The patello-femoral joint (PFJ) consists of the kneecap and the front surface of the femur on which it glides. The bottom of the patella is keel shaped (like the bottom of a boat) which runs in groove made by the front of the femur ((trochlea)
Diagram showing the PFJ (looking front on to a bent knee)
The PFJ has to withstand huge forces put through it over a lifetime. We have adapted to this by making the cartilage under the kneecap the thickest in the body.
Isolated patello-femoral arthritis is very rare accounting for less than 5% of all knee arthritis. It is usually affected as part of generalised arthritis of the knee which is treated with a total knee replacement.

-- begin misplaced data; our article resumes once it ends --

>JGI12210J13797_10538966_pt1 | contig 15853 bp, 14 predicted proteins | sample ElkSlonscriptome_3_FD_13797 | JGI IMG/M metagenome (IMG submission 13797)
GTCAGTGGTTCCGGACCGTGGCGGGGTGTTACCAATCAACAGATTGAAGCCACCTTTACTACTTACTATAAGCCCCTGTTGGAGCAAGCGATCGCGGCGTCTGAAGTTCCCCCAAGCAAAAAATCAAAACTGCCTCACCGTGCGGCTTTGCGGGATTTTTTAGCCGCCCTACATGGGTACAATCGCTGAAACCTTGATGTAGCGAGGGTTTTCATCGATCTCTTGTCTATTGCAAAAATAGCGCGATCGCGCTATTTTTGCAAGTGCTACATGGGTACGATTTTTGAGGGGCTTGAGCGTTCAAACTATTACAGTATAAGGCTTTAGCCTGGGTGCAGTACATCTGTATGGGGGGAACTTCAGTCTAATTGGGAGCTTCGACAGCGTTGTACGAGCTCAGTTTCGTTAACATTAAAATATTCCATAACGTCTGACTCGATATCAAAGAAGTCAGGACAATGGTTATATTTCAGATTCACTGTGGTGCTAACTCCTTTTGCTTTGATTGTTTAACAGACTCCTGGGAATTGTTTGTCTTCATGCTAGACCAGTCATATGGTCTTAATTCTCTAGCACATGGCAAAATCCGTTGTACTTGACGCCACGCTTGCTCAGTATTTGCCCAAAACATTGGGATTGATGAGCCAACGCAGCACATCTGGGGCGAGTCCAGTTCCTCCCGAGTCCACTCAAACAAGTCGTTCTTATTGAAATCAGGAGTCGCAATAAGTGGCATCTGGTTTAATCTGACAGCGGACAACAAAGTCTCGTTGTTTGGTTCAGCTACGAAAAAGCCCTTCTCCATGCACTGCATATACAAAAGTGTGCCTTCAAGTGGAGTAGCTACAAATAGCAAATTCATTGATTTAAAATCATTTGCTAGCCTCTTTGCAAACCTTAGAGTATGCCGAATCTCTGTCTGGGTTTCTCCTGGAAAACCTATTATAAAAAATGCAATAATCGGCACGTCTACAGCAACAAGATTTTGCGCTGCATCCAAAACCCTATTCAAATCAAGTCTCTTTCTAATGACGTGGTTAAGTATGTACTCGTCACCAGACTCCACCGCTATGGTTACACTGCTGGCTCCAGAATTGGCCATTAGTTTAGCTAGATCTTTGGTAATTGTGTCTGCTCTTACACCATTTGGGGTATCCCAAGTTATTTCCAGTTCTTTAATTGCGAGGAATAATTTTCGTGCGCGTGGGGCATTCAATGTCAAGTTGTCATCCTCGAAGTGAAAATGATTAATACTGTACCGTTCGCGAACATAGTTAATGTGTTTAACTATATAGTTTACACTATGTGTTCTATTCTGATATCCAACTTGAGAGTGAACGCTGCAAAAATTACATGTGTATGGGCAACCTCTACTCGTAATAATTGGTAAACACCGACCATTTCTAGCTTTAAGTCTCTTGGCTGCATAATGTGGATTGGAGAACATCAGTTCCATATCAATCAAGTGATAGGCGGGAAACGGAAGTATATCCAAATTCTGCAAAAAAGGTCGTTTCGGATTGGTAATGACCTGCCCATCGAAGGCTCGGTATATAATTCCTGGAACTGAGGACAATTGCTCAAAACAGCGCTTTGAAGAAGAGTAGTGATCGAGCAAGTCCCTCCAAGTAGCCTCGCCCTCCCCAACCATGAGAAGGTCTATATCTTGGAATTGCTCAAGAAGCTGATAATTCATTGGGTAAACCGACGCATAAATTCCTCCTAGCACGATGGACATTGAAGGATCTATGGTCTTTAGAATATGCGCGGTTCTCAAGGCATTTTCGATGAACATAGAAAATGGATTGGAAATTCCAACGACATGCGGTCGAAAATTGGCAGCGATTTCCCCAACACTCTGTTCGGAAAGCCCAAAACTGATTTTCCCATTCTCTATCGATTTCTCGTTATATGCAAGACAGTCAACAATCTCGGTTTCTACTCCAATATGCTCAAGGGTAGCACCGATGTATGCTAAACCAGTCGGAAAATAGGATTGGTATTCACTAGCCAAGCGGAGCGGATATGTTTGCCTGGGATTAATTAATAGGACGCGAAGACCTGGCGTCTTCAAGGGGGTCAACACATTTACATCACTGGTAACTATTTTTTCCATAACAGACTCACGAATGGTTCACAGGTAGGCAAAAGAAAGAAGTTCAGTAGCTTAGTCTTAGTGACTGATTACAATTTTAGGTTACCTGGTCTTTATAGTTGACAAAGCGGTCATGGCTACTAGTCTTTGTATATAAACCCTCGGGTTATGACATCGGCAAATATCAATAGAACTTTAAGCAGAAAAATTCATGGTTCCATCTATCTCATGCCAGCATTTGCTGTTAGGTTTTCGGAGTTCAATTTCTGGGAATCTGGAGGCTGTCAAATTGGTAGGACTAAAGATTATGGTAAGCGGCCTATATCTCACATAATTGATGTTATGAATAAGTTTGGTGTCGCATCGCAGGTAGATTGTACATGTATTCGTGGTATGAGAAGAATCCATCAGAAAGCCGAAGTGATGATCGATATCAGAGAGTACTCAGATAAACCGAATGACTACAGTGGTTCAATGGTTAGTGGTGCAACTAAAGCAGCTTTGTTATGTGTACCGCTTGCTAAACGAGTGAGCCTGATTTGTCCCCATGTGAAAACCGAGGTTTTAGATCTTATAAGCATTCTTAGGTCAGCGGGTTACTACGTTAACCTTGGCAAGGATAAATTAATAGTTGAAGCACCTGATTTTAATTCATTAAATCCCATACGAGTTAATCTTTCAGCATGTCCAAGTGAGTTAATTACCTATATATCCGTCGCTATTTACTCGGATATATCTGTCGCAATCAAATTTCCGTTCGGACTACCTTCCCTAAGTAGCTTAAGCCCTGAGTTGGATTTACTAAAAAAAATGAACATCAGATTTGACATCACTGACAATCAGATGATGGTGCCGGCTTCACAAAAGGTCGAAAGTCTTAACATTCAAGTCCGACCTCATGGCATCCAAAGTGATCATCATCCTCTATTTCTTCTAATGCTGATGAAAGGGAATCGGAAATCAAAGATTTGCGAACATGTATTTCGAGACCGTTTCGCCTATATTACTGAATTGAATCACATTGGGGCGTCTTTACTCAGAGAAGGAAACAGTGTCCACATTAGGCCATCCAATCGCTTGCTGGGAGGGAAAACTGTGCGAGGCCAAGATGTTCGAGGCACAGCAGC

Pain around the front of the knee especially going upstairs and getting up from sitting
Stiffness in the morning
X-ray showing bone to bone contact in the PFJ
If the PFJ alone is affected, then I can perform a PFJ replacement. This involves a midline incision (slightly shorter than TKR wound) through which I can resurface the underside of the kneecap with a high density plastic button which will glide on a specialised metal (oxinium) with which I resurface the front of the femur (trochlea).
Photo of a PFJ replacement. Note the plastic button which is implanted to the under surface of the kneecap and the grooved femoral component on which it glides.